I looked at my calendar today and realized that this week more or less marks the end of the first month of school. In the grand scheme of things, that’s a quarter of the first academic term already over. Congratulations if you’ve made it out somewhat alive!
Many of us were thankful to be given the Thanksgiving weekend to catch up on readings and study for midterms and such. Personally, I just exited vacation mode and started kicking into gear, which led me to the library all weekend. Now whether you’re seriously behind, right on top of things or already reading ahead, I have one strong suggestion: take a couple minutes and BACK IT UP.
That’s right, I said back it up! And I’m not saying this because I want you all to slack off so I can feel a little bit better about myself being so behind. What I really mean is you should take some time to back up your second brain (i.e. computer or laptop). This is something that is often overlooked but extremely important. Trust me. I definitely learned the hard way…
Just last week, my dad warned me and told me to back up all of my files when I had a chance. Unfortunately, I was way too stubborn and told myself I was way too busy. I figured when midterm season calmed down I would have the chance. Little did I know, this was a critical moment and all those files of notes and essay outlines I had been working on earlier this weekend were soon to disappear and it would be back to square one. On top of that, listening to my dad say, “I told you so” over and over in his smug voice was another reminder to not let this one happen again. Better now than down the road during finals week!
So if you are already into the habit of saving files you are working on every now and then by simply hitting “ctrl + s”, you’re halfway there. Backing up your computer files basically means taking a copy of your original files and storing them away from the harm of deletion, viruses or hard drive failure.
There are several ways to do this and on most laptops it is a built-in feature. Check out the control panel settings for your PC or Mac. The best way to get started is to take all of the important files, folders and media (notes, essays, photos, etc.) on your computer and put them in one zipped folder you can label “Back up”.
Then from there, you can choose to transfer this on to a CD-R, DVD, USB flash drive or an internal/external hard drive. You can even choose to back up files on an online server. In fact, apart from backing up all my files, I often upload files to Google Documents so I can quickly refer to them from any computer anywhere. Wherever you decide to store your back-up files, make sure they are away from their original location and somewhere you can easily turn to if your computer crashes.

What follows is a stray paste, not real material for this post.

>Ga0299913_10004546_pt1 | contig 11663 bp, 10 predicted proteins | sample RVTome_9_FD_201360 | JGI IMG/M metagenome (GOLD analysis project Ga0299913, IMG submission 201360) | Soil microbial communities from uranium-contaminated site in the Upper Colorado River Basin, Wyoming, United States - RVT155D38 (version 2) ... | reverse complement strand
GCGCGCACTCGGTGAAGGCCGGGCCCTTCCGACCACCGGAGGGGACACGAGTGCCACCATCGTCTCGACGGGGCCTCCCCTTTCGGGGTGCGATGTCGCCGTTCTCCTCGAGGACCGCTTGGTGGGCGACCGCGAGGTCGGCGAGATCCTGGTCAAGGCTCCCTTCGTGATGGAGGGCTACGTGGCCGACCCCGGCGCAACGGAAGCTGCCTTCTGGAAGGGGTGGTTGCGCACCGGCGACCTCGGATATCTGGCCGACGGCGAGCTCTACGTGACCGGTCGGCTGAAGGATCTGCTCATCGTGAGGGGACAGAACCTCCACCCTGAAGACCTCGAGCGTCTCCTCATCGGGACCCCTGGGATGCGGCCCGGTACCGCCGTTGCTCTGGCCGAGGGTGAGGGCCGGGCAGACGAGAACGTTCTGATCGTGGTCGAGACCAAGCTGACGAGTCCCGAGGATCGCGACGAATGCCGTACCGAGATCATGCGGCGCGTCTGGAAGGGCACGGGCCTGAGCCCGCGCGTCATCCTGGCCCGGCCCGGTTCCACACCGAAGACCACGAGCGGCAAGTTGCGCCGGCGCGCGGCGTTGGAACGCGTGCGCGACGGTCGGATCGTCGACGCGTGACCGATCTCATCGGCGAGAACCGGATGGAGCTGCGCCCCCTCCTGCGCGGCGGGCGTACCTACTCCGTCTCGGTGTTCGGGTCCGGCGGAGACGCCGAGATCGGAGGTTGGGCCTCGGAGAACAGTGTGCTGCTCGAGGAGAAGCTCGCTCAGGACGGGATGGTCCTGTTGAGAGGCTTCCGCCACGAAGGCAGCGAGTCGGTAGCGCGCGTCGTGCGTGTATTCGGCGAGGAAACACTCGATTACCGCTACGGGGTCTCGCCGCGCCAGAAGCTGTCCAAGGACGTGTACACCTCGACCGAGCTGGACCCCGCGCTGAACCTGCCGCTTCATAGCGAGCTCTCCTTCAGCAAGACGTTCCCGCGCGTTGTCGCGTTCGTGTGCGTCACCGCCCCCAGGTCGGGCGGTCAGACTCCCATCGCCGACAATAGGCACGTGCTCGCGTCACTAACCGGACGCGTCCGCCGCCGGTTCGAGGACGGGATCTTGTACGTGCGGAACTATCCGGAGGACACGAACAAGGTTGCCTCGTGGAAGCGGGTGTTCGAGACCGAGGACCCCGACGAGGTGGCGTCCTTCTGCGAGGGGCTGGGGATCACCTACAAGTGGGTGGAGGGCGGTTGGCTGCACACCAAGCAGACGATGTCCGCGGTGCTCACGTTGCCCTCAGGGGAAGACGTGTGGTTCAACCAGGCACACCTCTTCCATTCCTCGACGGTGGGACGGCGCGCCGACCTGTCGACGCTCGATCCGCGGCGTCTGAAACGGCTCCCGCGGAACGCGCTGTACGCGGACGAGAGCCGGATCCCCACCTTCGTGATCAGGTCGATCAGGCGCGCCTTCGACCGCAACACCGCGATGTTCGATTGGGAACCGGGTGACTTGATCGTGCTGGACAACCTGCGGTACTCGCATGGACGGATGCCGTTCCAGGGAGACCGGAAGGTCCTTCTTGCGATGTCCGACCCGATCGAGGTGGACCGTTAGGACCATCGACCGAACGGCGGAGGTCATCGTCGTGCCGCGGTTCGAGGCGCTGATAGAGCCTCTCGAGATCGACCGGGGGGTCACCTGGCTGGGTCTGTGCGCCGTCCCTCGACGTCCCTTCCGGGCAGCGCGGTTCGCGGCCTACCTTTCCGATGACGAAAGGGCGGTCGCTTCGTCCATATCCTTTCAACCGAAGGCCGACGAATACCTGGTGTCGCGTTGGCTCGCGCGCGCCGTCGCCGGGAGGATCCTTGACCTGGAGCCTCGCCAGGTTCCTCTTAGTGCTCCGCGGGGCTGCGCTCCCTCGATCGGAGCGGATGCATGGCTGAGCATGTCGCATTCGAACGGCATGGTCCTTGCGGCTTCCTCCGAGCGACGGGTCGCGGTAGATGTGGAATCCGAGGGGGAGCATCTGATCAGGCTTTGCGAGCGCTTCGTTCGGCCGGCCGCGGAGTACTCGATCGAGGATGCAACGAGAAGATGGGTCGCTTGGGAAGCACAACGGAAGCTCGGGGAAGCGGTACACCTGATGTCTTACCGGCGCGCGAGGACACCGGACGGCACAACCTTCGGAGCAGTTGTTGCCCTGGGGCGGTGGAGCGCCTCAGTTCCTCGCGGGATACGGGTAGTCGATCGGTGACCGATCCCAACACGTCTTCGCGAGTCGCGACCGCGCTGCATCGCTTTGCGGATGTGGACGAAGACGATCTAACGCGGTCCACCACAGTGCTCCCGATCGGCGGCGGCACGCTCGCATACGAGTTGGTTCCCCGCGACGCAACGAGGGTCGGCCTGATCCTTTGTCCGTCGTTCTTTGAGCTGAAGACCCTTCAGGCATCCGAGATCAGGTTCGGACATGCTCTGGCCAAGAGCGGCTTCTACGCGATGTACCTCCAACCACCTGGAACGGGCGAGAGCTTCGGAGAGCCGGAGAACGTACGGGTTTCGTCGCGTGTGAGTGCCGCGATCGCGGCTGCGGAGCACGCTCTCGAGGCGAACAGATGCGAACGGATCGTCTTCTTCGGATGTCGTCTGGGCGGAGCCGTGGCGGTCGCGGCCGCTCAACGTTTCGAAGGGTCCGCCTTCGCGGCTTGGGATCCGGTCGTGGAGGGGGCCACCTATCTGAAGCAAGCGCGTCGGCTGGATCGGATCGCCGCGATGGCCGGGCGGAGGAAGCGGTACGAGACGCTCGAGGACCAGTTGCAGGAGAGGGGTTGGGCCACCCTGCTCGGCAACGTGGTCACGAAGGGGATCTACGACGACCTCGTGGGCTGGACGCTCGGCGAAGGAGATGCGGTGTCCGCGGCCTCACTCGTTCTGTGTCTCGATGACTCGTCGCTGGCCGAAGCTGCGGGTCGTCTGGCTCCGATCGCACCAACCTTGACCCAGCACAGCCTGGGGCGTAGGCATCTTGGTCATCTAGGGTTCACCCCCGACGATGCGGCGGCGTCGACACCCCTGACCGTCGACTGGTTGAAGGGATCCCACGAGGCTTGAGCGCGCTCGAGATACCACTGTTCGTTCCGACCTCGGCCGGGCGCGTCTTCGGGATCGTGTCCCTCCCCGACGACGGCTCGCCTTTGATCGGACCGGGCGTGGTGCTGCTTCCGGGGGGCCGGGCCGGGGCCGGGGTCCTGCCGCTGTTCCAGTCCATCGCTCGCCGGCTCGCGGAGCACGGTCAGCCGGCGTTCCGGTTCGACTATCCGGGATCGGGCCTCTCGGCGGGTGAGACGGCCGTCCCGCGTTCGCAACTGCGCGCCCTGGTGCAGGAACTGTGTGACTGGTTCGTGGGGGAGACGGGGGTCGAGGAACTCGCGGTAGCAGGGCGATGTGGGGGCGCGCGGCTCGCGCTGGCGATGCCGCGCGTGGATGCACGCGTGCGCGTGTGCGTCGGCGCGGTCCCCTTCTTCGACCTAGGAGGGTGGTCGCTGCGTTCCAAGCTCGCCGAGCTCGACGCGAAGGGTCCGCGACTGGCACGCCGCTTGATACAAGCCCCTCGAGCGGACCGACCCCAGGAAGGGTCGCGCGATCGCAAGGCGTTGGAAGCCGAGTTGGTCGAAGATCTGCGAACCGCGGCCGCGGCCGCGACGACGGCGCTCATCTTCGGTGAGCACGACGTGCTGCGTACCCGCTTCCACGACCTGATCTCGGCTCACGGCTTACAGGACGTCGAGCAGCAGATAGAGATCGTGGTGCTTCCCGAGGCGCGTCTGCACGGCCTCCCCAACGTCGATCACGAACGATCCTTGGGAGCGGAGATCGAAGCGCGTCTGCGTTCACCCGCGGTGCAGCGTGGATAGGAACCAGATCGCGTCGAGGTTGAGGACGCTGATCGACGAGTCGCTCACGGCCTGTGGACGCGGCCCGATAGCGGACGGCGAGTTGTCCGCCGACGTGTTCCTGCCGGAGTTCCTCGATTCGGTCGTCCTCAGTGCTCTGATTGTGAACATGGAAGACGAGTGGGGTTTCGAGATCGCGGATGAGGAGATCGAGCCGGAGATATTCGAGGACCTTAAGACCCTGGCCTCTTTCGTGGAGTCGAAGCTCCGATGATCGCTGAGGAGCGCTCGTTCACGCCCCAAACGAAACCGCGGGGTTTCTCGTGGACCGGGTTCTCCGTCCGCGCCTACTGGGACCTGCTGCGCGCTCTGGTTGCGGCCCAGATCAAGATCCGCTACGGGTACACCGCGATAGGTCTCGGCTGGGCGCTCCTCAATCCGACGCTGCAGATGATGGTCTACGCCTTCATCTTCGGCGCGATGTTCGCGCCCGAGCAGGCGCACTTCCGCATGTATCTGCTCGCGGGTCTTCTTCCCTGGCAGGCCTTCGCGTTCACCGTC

Depending on the amount of data you are backing up, the time the backup transfer takes will vary. So make sure you find a time when your computer can be on and you won’t be using the files. I like to label my back up folders with the date of the last time I transferred updates. Get into the habit of regularly backing up your files – whether it’s weekly or monthly.
So don’t delay, do it today! Seriously. You’d rather lose it now before you REALLY lose it farther into the school year (and by losing it, I’m not only referring to computer files). I sense an early grave is in my laptop’s future but thankfully, its spirit can live on with what backup files I was able to salvage. Unfortunately, besides being put behind in my studies, I had a really exciting post in the works that is now lost to cyberspace. But maybe I’ll save it and rewrite it for a rainy day – because on a side note, the weather this Thanksgiving weekend was absolutely fantastic! At least I have something else besides those back up files to be thankful for.